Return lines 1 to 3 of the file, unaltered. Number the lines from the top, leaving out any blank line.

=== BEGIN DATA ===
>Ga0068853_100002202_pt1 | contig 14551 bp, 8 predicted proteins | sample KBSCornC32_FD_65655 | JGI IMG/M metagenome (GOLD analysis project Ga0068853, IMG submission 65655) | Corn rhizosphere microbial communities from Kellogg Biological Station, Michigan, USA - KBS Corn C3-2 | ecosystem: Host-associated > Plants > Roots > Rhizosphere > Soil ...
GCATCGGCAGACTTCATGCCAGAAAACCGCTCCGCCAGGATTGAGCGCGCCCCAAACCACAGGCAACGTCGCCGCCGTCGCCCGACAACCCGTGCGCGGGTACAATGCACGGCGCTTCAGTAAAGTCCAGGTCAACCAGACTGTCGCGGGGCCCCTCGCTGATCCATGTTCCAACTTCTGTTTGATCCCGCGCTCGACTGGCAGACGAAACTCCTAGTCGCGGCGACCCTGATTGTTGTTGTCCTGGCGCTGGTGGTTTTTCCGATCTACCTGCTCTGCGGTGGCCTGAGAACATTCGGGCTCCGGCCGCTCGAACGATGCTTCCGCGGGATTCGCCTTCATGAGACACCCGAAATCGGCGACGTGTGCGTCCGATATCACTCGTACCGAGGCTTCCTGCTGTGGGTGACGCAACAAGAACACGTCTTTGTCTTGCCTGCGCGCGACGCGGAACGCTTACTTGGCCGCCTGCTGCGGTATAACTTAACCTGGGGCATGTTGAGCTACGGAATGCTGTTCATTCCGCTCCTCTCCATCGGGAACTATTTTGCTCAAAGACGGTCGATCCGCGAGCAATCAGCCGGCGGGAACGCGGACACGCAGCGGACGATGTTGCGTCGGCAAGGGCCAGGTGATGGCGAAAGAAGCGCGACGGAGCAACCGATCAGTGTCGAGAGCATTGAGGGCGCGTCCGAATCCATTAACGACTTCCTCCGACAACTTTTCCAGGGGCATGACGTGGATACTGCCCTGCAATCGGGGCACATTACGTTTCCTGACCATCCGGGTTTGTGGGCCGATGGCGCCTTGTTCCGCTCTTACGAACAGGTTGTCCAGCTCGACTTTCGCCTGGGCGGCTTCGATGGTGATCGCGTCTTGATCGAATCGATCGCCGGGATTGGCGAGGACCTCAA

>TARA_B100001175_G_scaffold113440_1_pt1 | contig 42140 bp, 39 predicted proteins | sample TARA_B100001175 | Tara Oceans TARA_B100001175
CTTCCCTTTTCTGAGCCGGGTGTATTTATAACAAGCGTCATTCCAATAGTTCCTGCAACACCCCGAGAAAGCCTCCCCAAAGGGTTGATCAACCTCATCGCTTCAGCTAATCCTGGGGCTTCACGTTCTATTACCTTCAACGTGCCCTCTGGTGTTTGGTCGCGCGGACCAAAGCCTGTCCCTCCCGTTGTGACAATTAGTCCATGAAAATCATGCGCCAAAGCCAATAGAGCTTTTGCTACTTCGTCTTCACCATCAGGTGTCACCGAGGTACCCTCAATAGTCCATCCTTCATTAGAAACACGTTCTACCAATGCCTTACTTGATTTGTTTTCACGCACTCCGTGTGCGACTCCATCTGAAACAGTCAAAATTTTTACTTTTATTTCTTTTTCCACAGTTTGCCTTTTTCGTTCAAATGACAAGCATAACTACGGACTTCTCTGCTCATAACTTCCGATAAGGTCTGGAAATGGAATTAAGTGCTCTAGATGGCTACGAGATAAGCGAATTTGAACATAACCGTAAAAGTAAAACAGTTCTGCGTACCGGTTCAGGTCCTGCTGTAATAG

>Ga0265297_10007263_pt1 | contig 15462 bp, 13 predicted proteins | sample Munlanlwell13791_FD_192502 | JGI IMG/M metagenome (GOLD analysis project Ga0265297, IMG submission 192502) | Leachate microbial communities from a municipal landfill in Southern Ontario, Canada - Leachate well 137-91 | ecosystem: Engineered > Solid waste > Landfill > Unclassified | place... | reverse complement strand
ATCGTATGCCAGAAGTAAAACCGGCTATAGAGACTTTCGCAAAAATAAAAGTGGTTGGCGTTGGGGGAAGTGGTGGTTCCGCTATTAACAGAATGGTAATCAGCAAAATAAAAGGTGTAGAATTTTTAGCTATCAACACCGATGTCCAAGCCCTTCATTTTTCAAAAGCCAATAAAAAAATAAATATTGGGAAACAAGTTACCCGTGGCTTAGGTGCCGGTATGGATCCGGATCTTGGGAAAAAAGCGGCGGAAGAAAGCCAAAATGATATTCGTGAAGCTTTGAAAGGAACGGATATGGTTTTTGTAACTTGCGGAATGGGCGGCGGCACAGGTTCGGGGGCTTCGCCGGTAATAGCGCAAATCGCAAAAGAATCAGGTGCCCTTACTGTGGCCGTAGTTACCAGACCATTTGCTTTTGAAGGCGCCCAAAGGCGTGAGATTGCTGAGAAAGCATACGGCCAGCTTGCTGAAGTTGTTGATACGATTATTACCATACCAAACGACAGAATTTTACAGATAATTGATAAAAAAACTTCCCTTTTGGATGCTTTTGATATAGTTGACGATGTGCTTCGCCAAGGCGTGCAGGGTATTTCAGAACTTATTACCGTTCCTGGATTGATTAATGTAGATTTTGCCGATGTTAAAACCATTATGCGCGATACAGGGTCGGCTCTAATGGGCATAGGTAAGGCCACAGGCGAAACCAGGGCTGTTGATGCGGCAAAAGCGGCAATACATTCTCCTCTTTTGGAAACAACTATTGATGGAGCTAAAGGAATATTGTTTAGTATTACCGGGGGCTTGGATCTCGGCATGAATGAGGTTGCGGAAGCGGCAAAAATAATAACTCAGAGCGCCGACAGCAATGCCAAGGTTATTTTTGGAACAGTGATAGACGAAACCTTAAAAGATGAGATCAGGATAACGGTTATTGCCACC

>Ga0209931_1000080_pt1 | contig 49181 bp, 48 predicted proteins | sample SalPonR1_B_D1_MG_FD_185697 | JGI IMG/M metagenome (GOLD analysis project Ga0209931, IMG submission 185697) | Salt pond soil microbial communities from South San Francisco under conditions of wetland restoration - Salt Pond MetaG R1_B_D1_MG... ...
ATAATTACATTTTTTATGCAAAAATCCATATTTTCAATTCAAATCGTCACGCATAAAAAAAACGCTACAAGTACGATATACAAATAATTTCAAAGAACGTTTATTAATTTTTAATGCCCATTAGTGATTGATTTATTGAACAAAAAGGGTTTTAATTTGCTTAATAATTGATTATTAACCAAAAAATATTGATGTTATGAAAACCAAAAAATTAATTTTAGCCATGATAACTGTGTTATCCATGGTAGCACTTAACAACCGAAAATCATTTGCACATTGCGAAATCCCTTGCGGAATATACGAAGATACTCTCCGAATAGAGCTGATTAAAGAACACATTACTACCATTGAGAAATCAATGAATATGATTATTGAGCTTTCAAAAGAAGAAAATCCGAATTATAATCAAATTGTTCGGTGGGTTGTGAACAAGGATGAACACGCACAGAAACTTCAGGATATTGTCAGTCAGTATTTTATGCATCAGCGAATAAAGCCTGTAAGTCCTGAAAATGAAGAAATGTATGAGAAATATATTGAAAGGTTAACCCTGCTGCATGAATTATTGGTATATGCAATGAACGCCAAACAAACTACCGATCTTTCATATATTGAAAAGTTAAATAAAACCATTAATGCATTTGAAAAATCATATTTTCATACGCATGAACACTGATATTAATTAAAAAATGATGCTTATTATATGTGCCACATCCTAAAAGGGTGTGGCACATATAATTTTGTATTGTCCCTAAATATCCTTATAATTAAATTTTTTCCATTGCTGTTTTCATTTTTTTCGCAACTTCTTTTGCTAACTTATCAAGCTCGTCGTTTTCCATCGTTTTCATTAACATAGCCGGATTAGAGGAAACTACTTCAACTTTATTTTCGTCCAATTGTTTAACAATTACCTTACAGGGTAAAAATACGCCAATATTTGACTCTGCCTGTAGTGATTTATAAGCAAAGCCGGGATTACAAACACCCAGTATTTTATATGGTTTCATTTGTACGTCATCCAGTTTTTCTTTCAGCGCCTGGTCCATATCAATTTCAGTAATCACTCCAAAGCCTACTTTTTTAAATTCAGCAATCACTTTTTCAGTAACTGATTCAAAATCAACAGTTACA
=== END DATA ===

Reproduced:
>Ga0068853_100002202_pt1 | contig 14551 bp, 8 predicted proteins | sample KBSCornC32_FD_65655 | JGI IMG/M metagenome (GOLD analysis project Ga0068853, IMG submission 65655) | Corn rhizosphere microbial communities from Kellogg Biological Station, Michigan, USA - KBS Corn C3-2 | ecosystem: Host-associated > Plants > Roots > Rhizosphere > Soil ...
GCATCGGCAGACTTCATGCCAGAAAACCGCTCCGCCAGGATTGAGCGCGCCCCAAACCACAGGCAACGTCGCCGCCGTCGCCCGACAACCCGTGCGCGGGTACAATGCACGGCGCTTCAGTAAAGTCCAGGTCAACCAGACTGTCGCGGGGCCCCTCGCTGATCCATGTTCCAACTTCTGTTTGATCCCGCGCTCGACTGGCAGACGAAACTCCTAGTCGCGGCGACCCTGATTGTTGTTGTCCTGGCGCTGGTGGTTTTTCCGATCTACCTGCTCTGCGGTGGCCTGAGAACATTCGGGCTCCGGCCGCTCGAACGATGCTTCCGCGGGATTCGCCTTCATGAGACACCCGAAATCGGCGACGTGTGCGTCCGATATCACTCGTACCGAGGCTTCCTGCTGTGGGTGACGCAACAAGAACACGTCTTTGTCTTGCCTGCGCGCGACGCGGAACGCTTACTTGGCCGCCTGCTGCGGTATAACTTAACCTGGGGCATGTTGAGCTACGGAATGCTGTTCATTCCGCTCCTCTCCATCGGGAACTATTTTGCTCAAAGACGGTCGATCCGCGAGCAATCAGCCGGCGGGAACGCGGACACGCAGCGGACGATGTTGCGTCGGCAAGGGCCAGGTGATGGCGAAAGAAGCGCGACGGAGCAACCGATCAGTGTCGAGAGCATTGAGGGCGCGTCCGAATCCATTAACGACTTCCTCCGACAACTTTTCCAGGGGCATGACGTGGATACTGCCCTGCAATCGGGGCACATTACGTTTCCTGACCATCCGGGTTTGTGGGCCGATGGCGCCTTGTTCCGCTCTTACGAACAGGTTGTCCAGCTCGACTTTCGCCTGGGCGGCTTCGATGGTGATCGCGTCTTGATCGAATCGATCGCCGGGATTGGCGAGGACCTCAA

>TARA_B100001175_G_scaffold113440_1_pt1 | contig 42140 bp, 39 predicted proteins | sample TARA_B100001175 | Tara Oceans TARA_B100001175